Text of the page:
Female essential workers were at ‘higher risk’ of catching COVID-19 during pandemic
Posted 11 October, 2023
Female essential workers during the COVID-19 pandemic were substantially more at risk of contracting the virus according to new research published by UCD in partnership with the Nevin Economic Research Institute (NERI).
Based on data from the first findings of the UCD Working in Ireland Survey (2021), the study 'Essential Workers’ Experience of Work During the Covid-19 Pandemic in Ireland' found at least six in ten essential workers were subject to a moderate or a high level of risk of being infected with COVID-19 in the workplace.
Among this number, female workers were at a greater risk than their male colleagues.
The research was carried out by Professor John Geary, UCD College of Business, Assistant Professor Maria Belizon, a Visiting Research Fellow at UCD, and Paul MacFlynn, co-director of NERI.
The study also found that women were marginally more likely to have raised concerns with their employers about the risk of getting COVID-19, and were less likely to believe those concerns had been fully addressed.
Some 45% of women in roles that were exempted from pandemic restrictions between March 2020 and May 2021 in sectors including healthcare, public administration and transport believed they were at high risk of getting the virus in their workplace compared to 28% of men.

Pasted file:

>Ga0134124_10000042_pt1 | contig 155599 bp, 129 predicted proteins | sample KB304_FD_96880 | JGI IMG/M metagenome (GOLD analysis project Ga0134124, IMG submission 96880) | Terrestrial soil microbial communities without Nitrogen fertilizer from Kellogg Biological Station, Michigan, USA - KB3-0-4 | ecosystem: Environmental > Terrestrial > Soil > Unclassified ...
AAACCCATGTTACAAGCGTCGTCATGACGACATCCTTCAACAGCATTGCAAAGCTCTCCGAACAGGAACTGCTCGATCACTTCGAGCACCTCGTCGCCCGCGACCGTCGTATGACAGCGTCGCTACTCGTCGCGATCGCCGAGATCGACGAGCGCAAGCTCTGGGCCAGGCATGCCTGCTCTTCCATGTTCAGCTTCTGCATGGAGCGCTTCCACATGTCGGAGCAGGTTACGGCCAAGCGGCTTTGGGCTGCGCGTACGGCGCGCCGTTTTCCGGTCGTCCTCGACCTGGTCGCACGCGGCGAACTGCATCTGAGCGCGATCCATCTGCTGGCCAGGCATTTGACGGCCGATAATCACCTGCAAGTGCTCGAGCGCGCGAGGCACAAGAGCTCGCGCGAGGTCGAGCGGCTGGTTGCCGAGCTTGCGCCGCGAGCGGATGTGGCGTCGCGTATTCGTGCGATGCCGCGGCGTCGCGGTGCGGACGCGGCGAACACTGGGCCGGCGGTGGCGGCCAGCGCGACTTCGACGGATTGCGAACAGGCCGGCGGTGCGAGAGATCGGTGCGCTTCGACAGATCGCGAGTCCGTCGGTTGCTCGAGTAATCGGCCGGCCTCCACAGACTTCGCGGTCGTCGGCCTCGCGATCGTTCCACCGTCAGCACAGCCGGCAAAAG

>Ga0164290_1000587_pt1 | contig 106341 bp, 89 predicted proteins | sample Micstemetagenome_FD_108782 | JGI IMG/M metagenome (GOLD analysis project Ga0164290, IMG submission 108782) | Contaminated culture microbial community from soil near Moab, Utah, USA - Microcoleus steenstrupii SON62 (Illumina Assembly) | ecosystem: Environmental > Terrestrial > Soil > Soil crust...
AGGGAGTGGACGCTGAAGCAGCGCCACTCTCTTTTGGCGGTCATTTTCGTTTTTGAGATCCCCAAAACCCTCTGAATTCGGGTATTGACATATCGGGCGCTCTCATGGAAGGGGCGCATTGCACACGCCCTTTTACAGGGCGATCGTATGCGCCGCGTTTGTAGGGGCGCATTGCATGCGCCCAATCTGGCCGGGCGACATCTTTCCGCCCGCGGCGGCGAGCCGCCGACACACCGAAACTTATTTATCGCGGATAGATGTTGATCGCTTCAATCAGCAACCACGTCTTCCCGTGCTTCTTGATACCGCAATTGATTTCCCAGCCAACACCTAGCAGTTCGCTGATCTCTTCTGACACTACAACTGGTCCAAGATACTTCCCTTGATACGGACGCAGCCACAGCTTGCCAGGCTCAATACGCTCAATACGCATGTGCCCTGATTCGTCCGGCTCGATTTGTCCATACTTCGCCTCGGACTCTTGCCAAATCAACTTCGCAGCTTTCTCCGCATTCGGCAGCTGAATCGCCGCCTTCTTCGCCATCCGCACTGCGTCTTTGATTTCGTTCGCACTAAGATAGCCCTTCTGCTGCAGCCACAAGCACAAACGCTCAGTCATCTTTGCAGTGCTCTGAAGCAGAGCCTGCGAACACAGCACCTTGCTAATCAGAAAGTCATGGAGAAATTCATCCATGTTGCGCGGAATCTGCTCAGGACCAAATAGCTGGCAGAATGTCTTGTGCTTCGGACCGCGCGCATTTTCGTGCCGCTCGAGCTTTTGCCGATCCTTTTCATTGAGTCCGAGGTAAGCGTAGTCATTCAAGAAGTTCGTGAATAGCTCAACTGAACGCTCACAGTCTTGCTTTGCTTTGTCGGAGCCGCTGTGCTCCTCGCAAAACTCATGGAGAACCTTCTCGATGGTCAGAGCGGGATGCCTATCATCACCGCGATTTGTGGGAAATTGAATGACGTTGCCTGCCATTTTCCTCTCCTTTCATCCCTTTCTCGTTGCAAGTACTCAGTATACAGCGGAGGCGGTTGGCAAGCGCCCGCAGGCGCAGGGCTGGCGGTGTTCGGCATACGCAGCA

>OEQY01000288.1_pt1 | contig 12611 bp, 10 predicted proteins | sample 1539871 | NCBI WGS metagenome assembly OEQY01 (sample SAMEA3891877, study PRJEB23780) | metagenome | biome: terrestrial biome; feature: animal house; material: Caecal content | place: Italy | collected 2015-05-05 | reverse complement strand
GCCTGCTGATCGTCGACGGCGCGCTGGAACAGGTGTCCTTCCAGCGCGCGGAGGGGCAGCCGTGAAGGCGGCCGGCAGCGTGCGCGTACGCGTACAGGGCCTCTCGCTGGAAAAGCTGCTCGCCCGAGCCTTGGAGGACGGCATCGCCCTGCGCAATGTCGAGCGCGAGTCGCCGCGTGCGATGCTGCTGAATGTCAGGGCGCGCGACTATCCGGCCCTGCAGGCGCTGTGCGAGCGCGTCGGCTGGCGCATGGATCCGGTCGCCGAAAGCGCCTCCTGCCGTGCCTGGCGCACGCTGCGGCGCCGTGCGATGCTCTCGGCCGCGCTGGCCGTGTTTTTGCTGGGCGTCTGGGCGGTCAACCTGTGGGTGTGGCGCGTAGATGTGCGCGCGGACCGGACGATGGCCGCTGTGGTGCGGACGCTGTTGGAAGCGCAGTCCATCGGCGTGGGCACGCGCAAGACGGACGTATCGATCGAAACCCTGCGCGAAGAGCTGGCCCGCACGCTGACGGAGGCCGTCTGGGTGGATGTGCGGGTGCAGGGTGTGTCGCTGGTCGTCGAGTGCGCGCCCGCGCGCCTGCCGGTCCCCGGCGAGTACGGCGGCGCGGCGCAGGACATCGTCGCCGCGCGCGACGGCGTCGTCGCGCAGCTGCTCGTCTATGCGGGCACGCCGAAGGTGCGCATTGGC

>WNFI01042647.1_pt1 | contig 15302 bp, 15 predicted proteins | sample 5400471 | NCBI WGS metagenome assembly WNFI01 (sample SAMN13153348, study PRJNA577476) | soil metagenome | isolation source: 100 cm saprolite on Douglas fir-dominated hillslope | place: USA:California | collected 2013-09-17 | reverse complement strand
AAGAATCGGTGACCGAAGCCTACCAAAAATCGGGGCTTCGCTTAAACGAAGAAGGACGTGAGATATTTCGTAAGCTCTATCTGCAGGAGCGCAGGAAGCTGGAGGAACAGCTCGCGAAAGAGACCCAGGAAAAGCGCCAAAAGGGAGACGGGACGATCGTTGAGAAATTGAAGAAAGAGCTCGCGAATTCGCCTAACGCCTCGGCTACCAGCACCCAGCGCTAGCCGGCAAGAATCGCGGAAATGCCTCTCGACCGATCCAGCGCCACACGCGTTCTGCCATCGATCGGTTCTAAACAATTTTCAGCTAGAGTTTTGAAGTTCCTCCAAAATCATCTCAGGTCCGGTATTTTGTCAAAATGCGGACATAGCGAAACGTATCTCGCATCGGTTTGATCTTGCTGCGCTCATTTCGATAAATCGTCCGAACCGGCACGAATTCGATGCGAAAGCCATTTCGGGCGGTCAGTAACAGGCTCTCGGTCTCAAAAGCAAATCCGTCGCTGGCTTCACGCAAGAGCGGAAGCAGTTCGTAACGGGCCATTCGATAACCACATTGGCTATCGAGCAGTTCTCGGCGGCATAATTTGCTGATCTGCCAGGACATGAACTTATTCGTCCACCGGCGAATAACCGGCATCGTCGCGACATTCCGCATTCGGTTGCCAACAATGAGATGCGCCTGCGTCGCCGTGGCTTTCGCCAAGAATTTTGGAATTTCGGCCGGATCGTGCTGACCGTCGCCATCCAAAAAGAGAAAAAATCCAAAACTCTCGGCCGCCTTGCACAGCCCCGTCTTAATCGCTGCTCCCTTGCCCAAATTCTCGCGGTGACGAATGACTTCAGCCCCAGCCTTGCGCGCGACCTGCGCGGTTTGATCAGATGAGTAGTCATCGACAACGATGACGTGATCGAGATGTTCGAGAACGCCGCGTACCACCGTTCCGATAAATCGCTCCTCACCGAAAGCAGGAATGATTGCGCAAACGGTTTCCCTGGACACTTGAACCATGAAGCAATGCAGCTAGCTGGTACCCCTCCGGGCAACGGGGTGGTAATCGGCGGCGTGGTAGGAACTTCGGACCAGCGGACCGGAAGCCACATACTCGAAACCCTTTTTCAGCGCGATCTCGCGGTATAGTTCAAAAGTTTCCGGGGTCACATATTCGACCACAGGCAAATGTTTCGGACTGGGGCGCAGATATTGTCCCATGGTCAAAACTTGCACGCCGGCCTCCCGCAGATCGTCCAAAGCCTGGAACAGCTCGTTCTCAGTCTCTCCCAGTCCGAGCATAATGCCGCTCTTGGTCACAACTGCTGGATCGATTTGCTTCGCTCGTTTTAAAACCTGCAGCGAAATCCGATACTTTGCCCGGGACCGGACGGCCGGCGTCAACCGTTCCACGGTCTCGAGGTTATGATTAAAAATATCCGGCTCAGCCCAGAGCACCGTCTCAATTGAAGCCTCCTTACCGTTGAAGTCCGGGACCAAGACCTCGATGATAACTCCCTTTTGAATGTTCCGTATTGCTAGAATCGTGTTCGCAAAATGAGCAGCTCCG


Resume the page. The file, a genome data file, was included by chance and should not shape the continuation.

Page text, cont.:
In all, almost seven in ten essential workers voiced their worries about contracting the virus to management during the period of the pandemic when they were required to attend work outside of their homes.
“I think the great paradox here is that the challenges faced by many of those who were obliged to work from home have received a great deal of attention since the pandemic ended and some are now being addressed by legislation in relation to issues like the right to disconnect,” said Professor Geary, speaking to the Irish Times.
“That has not been the case in relation to the essential workers who kept on having to go out to work. In a sense they are the forgotten orphan of the pandemic. I think that’s in large part because we haven’t had a review, or a public inquiry, as they are having in the UK at the moment, which looks at how we managed our response to Covid.”
The study looked at work performed by nurses, doctors, care staff, retail staff and other essential workers during the pandemic, and examined the risks encountered by workers in contracting COVID-19 while at work, the demands placed upon them, and the consequences for their health.
It found that the well-being of essential workers were substantially impaired, with many reporting pronounced levels of anxiety – especially female workers, who were particularly prominent in hospitals, care homes and other healthcare settings.
By: David Kearns, Digital Journalist / Media Officer, UCD University Relations
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